Twinkie The Pig Prescribed a Permanent Home

Categories: Broward News

The Daily
Cute Overload: Twinkie and Kason.
Update February 4, 2013: Heather Ray disputes Goehrig's version of events. She contends that she first wrote e-mails to the city announcing her intention to get a therapy pig, and the city told her it was not allowed. She claims she then researched the Americans with Disabilities Act and spoke to representatives at the Department of Justice who told her the city would need to make reasonable accommodations for people with disabilities.

Believing that federal law was on her side, Ray bought the pig and wrote letters to commissioners letting them know. It was, then, she says, that a Sun-Sentinel reporter contacted her; the resulting article was followed by scores of other media calls. Ray says the city then told her it would allow the pig, but required her to first get a prescription for therapy animal, then return to the doctor for another script that specified the animal needed to be a hypoallergenic pig.

Ray says the city wanted even more documentation -- such as her husband's allergy tests that would prove a cat or dog would not suffice -- but the allergist said that no pig-allergy tests existed and invoked HIPAA laws. Ray says she then told the city that if it did not give her a waiver, she would file a formal complaint with the Department of Justice, and that within the month, she got her waiver. As of February, Ray reports that the pig and her son are both faring well. The pig is six pounds (could grow to 20) and uses a litter box.

Original story published January 24, 2013: In a coup for pigs, vegans and emotional support animals everywhere the Coral Springs will allow the Ray family to keep Twinkie the pygmy pig thanks to a doctor's prescription for a therapy animal for their son Kason, who has Down syndrome.

The story exploded in the international media in late 2012 when the city attorney ruled the family couldn't keep Twinkie due to a law that categorized pigs as livestock. Without the city's approval the Rays could have been fined up to $500 per day for keeping the pig.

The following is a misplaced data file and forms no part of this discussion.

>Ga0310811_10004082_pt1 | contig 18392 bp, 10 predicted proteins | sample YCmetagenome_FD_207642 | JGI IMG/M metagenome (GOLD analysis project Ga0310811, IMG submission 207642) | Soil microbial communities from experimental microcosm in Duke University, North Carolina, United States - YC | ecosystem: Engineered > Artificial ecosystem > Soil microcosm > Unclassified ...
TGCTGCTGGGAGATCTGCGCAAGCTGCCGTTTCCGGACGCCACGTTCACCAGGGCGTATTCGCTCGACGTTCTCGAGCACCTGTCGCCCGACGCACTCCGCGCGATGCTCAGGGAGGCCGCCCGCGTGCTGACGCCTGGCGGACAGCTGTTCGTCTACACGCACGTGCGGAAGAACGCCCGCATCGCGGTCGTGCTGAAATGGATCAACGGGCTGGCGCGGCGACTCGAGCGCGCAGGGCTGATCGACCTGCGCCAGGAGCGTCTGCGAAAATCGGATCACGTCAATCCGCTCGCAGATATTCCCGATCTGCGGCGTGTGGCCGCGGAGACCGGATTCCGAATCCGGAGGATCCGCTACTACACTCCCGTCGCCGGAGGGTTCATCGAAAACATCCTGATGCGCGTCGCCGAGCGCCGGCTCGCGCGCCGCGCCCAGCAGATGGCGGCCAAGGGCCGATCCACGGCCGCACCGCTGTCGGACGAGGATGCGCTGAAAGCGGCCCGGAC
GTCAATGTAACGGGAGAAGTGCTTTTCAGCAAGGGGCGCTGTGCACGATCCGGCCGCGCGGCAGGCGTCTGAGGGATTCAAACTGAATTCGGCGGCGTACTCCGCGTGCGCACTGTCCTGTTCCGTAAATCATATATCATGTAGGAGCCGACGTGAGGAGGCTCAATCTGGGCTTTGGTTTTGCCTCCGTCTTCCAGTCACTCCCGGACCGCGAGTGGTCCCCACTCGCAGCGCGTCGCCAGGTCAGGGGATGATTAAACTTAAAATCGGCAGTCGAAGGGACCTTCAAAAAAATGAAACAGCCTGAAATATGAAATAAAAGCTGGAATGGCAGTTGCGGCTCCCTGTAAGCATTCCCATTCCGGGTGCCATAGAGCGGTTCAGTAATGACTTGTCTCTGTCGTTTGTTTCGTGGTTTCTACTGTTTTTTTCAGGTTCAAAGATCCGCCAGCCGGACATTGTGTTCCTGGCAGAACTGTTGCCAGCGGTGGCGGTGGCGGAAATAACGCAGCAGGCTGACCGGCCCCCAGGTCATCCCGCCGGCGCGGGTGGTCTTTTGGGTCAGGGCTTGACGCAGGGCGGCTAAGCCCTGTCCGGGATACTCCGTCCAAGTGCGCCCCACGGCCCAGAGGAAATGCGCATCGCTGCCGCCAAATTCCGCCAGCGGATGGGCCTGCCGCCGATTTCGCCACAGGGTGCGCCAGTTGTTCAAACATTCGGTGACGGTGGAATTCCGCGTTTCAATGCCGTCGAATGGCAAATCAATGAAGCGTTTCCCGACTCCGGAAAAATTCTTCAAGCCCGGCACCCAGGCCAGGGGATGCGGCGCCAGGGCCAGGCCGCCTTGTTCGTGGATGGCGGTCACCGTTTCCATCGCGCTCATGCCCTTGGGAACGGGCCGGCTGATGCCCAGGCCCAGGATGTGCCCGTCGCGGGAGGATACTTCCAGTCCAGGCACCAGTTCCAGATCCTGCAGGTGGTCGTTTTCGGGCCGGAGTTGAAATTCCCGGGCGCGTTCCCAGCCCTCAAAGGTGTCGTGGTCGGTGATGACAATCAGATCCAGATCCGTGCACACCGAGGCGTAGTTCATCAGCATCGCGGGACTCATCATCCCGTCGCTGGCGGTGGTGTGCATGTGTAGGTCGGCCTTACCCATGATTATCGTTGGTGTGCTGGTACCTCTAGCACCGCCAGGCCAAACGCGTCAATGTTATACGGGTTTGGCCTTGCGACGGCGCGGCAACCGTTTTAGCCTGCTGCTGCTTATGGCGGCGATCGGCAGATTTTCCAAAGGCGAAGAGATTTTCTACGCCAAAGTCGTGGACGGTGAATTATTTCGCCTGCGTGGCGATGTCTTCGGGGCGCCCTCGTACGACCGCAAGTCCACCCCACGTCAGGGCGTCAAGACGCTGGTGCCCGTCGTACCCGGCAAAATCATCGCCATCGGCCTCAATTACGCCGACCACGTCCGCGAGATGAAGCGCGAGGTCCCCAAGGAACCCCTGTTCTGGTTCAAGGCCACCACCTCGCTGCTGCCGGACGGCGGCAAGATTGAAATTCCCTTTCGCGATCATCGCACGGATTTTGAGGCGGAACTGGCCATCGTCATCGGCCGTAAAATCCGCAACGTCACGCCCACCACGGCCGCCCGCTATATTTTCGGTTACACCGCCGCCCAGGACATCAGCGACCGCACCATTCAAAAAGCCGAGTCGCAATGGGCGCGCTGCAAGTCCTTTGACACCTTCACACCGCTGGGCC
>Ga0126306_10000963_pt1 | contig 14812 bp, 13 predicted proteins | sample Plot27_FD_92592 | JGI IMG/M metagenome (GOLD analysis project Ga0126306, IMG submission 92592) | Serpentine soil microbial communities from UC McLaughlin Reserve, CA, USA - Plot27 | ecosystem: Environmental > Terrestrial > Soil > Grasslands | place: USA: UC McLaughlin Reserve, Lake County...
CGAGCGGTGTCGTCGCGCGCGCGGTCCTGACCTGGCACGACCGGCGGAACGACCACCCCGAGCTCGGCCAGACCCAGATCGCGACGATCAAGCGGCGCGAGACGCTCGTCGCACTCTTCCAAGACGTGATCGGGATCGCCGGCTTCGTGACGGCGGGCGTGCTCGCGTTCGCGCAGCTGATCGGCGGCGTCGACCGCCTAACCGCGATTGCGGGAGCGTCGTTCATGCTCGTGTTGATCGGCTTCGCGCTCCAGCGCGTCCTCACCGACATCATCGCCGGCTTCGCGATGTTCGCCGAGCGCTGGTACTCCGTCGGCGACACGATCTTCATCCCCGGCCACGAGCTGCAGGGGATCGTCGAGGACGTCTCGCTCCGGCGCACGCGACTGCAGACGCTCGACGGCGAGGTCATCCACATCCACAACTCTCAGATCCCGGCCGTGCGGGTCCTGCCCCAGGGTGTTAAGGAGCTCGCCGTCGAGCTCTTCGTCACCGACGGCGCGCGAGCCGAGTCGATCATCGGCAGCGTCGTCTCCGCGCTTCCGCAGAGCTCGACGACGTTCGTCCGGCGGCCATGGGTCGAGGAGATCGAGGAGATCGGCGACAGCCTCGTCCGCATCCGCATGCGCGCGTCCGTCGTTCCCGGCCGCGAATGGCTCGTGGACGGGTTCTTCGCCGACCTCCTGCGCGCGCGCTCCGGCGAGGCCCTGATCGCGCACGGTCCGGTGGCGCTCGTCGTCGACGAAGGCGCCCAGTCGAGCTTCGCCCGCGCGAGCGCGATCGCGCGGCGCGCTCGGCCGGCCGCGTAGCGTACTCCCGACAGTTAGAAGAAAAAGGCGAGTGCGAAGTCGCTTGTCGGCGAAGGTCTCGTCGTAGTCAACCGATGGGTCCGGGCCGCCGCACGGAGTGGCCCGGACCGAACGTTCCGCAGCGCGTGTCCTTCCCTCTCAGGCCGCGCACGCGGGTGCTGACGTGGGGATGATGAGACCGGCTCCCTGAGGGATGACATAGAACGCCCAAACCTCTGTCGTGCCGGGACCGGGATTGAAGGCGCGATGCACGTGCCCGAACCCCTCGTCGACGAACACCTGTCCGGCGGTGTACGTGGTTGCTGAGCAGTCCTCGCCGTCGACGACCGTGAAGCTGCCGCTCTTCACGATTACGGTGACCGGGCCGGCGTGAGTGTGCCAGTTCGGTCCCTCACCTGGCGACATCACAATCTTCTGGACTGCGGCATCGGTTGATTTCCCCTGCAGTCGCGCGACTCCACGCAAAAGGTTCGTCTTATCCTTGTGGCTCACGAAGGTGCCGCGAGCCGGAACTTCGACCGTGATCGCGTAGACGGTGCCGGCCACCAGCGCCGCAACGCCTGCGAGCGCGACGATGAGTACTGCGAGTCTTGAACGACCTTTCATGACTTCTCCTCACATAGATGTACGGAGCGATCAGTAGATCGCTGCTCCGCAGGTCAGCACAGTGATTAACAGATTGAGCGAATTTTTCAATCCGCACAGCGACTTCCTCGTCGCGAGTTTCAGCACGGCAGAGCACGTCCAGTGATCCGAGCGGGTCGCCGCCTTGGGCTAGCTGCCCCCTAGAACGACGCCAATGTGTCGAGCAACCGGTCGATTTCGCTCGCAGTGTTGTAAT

It's unclear if this latest ruling will pave the way for municipalities to accept any variety of animals doctors prescribed for emotional support. Coral Springs spokesperson Bob Goehrig and the city attorney's office didn't return phone calls as to why they made the exception. If anyone wants to go smaller we suggest a ferret. If you're looking for larger, stick with the duckbilled platypus. Just be prepared to drop some serious coin on a semiaquatic, fresh-water habitat.

Before buying Twinkie, Ray approached city officials asking if her son could own a pig and was told it was against code. The family sought a pig because Kason's father is severely allergic to dogs and cats, and the miniature pigs are hypoallergenic.

She bought the pig anyway and soon launched a petition against Coral Springs' anti-pig rules and the story was picked up by the Huffington Post, the Daily News and in Britain's Daily Mail.

"We never told her she couldn't have the pig," city Spokesperson Bob Goehrig told the New Times. "And we never knew she even had a pig until she told us. She came to us. We never knew. Then she bought one and called the newspapers. I don't get it."

Looking at pictures of Twinkie it's pretty easy to at least understand why the pig doesn't qualify as livestock. She can't weigh more than 10 pounds, a common weight for the pork shoulders that are slow roasted for your pulled pork tacos or sandwiches.

Lets just hope the pig doesn't end up on any voter rolls in the next election.

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